The Chicago White Sox continue to be an insular franchise.
Reinsdorf is notoriously loyal. It has become his greatest strength as an owner but also his biggest weakness. His loyalty to Kenny and Rick is what allowed the Chicago White Sox to decline in the first place. Well, also being cheap helped.
Being loyal to both led to a dysfunctional front office where no one was really sure who was in charge.
This is not the first time Reinsdorf has tapped a former player to run the team.
Ron Schueler helped build those successful 1990s teams in Chicago. He played a couple of seasons for the Sox. After that, he was part of some other organization’s front offices and then Reinsdorf hired him to replace Larry Himes.
Kenny also played for the Sox and took over for Schueler. All Williams did at the beginning of his tenure was build a World Series-winning roster.
The problem is those hires were 20 and 30 years ago. Jerry’s recent track record of hiring good front-office people has been spotty at best.
The game has evolved to the point where a team needs to make significant investments in scouting and development. The Chicago White Sox have been behind the times in that area.
Maybe that is why Reinsdorf did not want to interview a ton of candidates. They probably all would have told him you need to spend more money in those two areas along with the team being put on the field.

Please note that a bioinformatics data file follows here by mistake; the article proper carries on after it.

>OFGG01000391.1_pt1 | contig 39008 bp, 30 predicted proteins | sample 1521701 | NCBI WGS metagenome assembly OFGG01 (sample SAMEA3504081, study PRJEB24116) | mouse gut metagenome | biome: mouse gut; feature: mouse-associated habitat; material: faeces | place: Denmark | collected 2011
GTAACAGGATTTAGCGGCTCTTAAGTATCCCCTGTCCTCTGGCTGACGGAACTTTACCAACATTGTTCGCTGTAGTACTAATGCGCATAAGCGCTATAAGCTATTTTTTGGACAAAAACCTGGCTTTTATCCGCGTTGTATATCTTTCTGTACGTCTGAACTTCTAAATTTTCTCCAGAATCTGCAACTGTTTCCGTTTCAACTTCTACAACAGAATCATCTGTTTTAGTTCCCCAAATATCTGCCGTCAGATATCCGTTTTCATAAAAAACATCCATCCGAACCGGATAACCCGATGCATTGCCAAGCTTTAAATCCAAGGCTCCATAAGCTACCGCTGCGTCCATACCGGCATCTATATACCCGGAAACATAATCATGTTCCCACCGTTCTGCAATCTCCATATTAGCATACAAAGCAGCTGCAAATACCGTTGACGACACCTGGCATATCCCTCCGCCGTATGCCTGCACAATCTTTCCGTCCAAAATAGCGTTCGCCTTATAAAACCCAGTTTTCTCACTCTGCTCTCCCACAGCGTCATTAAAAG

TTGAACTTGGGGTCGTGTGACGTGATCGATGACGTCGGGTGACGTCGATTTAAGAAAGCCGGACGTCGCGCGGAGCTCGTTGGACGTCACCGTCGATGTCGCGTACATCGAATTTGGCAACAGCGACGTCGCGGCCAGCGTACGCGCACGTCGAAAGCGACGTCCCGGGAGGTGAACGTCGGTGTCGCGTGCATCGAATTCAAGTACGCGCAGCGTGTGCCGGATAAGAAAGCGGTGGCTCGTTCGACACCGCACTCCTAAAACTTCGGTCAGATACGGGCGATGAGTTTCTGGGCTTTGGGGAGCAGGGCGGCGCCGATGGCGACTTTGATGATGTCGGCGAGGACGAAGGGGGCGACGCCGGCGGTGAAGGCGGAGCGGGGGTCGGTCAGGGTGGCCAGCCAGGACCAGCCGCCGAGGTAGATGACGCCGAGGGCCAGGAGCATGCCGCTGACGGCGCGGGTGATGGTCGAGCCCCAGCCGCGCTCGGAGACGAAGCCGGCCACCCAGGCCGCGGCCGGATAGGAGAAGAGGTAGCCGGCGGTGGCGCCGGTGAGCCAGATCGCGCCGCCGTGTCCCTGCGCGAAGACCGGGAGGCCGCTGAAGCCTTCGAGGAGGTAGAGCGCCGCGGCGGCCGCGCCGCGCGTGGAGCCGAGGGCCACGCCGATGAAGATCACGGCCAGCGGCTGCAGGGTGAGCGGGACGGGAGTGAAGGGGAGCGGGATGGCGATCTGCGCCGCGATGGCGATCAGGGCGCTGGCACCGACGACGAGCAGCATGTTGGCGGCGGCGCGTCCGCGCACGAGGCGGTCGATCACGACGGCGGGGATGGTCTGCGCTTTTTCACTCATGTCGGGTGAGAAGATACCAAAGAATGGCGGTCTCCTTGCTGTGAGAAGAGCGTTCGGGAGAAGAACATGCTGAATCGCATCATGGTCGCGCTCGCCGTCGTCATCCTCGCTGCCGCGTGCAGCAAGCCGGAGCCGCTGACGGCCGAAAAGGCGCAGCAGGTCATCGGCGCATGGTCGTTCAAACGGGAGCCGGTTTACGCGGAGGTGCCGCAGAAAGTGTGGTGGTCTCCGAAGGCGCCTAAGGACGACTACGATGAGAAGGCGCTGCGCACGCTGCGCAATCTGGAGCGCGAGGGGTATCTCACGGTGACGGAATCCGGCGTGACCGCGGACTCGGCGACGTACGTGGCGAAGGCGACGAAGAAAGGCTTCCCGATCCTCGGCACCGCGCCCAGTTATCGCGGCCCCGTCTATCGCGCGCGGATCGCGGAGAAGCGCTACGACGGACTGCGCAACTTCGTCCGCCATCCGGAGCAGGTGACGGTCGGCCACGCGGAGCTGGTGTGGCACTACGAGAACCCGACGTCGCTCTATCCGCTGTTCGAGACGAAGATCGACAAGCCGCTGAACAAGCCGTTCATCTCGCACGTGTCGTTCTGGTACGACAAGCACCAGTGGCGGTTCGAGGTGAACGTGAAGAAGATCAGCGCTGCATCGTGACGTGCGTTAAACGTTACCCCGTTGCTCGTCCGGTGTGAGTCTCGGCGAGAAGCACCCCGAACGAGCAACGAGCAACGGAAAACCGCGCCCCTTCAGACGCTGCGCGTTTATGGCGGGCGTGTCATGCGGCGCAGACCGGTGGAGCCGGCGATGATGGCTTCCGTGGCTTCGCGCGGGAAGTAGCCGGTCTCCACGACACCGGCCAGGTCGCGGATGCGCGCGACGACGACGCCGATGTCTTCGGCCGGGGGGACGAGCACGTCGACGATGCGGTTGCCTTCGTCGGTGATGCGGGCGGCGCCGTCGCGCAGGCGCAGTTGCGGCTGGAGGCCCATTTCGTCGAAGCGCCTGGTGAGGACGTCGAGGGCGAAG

We already know how much Reinsdorf distastes the current economic model in baseball. Getz will probably not rock the boat or make the financial demands to improve the club as an outsider would. Jerry gains loyalty by going with people he knows, and they do not question him.
Schueler never questioned him and publicly carried out the infamous white flag trades in 1997. Hahn never put up much of a fight, at least in public, when Reinsdorf kept putting budget restrictions on him during a contention window.
If the White Sox went about their business like the Tampa Bay Rays or the Los Angeles Dodgers, then the organization would get the benefit of the doubt of staying in-house. The team instead runs things like the Royals–being cheap and mediocre. Maybe that is why Reinsdorf likes hiring his power brokers from that organization.